Rand Paul Says Marco Rubio 'Had Secret Deal With Chuck Schumer' on Immigration
Rand Paul appeared on Mark Levin's radio show Tuesday evening to share his thoughts on the refugee crisis and the lack of vetting of Muslim refugees arriving in America. The conservative senator had some other things to say, especially about Marco Rubio.
Rubio has always supported an open-borders policy and was part of the Gang of 8, the group of senators that tried to pass amnesty for illegal aliens and would have opened the floodgates to Islamic refugees. Last week Senator Ted Cruz blasted Rubio, saying the Floridian had voted against every single amendment conservatives put forth to the Gang of 8 bill.
On Tuesday, Rand Paul repeated that claim, adding that Rubio's past positions prove he's not a conservative. First, Paul explained the thought behind his own proposed legislation, which builds on legislation he proposed two years ago:
You know, I became very concerned in a very personal way because we've admitted about 70,000 Iraqis into this country, and two of them showed up in my hometown Bowling Green, Kentucky, and decided they would buy stinger missiles. And we caught them, fortunately. But as we were investigating it we found out that one of them, his fingerprints were on a bomb fragment, and the vetting process didn't work.
And so I became concerned that we were admitting people to a refugee status that might harm us, and I just didn't think we were capable of knowing who is visiting the country.
Before long, however, Paul realized his plans to prevent extremists from entering the country under the guise of "refugee" would come to nothing. The reason? The Gang of 8, and specifically Marco Rubio:
So when the immigration bill came forward I said, "you know what, we've got to try to stop this." So I put special language in my amendment, Trust But Verify, that said that students coming to visit us and refugees would have to go through some special scrutiny if they were coming from certain countries. There's about thirty of them that have significant radical jihadist movements.
And I put it forward and I thought it would have a good chance. I talked to Marco Rubio about it and I thought, "good, he's supposed to be a conservative, perhaps he'll listen to me." But what I didn't realize is that Marco Rubio and Chuck Schumer had a secret deal. And their deal was: no amendments from conservatives.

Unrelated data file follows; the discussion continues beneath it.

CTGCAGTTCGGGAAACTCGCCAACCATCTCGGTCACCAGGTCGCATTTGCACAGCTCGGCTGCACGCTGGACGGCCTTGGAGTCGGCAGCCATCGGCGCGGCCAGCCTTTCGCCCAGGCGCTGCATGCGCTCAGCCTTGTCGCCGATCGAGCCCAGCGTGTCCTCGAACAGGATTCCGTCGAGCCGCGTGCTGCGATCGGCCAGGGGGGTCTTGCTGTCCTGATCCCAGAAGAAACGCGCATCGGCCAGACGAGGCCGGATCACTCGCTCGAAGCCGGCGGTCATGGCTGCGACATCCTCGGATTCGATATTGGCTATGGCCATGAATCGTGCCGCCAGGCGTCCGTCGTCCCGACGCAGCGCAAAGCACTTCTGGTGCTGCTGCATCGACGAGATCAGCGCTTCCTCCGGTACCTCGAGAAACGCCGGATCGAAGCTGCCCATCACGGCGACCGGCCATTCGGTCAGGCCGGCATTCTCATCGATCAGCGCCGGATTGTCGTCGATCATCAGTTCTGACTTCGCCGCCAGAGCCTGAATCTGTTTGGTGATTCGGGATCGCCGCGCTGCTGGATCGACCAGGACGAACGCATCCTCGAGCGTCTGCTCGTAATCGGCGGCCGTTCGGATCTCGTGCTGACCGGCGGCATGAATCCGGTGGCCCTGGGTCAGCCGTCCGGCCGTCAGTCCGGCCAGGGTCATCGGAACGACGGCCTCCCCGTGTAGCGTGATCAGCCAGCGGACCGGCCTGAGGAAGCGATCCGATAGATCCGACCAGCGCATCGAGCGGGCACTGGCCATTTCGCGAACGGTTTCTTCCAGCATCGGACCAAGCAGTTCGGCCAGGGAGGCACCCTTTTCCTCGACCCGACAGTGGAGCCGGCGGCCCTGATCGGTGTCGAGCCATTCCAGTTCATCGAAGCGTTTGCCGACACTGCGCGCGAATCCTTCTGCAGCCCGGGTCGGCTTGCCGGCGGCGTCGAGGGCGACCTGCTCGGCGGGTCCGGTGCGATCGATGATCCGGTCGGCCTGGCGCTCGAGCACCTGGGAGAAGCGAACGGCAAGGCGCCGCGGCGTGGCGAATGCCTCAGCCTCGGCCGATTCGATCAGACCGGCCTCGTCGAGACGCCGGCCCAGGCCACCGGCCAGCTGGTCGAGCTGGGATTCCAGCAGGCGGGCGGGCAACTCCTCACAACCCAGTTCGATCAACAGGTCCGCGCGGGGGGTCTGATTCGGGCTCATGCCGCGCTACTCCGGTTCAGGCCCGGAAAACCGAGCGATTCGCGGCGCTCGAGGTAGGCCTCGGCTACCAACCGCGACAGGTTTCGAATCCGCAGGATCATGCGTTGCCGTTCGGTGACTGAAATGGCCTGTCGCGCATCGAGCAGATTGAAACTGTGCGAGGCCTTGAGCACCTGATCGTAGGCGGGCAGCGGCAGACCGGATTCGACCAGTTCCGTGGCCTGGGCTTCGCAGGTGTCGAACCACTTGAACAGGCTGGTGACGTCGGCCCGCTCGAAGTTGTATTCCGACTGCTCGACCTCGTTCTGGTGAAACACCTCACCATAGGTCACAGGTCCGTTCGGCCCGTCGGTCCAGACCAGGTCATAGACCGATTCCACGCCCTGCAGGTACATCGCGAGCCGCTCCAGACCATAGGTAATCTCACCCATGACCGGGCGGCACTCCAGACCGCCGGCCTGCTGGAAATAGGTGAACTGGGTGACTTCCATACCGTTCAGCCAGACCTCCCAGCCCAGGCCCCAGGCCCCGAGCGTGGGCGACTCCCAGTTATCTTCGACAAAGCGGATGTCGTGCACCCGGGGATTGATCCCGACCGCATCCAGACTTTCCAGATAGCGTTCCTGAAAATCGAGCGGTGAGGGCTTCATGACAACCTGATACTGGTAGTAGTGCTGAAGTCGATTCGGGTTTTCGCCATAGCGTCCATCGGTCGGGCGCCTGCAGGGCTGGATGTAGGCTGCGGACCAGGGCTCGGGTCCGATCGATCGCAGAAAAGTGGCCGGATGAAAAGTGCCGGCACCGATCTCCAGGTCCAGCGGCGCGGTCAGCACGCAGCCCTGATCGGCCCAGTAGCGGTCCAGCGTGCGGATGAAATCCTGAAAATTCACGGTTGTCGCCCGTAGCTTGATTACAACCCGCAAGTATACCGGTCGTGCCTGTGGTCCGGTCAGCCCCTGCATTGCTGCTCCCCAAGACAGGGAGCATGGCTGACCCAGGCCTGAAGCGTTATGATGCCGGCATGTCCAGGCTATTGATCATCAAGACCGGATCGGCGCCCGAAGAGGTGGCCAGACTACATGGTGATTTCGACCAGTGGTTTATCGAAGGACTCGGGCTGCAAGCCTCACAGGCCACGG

I did it in a conservative fashion. But the Gang of 8 voted in lockstep against any amendments proposed by conservatives. So I put this forward, I think it was a national security amendment. I was trying to protect our country from people who'd come in here without sufficient scrutiny and attack us. And this was a big deal because I'm having the same discussion with Marco now: how do we best protect our country?
But if you aren't willing to have adequate screening for those who would come to our country, including refugees -- you know, some significant, prominent examples of them trying to attack us and have attacked us -- I just don't think that's a conservative notion.
And then came the kicker:
I still don't understand why Marco's allegiance was more to Chuck Schumer than it was to conservatives.
Ironically, Rubio had opened the attack on Texas Senator Ted Cruz by accusing him of playing fast and loose with national security because he opposed giving the NSA unlimited access to Americans' phone calls. It's a rather odd accusation, considering that none of the recent attacks and threats had anything to do with this program. There's literally nobody inside any Western government who says the Paris attacks were caused by a lack of intelligence-gathering abilities of the NSA.
No, the problem is that it's impossible for any agency to adequately screen refugees.
When Rand Paul tried to do something about that, Rubio opposed it. The question must therefore be asked: who's truly playing fast and loose with national security? Ted Cruz and Rand Paul, who believe refugees have to be screened and -- until such time as it's possible to do so -- demand a stop to mass immigration from Syria?
Or Marco Rubio, who's one of the Senate's most passionate supporters of unlimited immigration?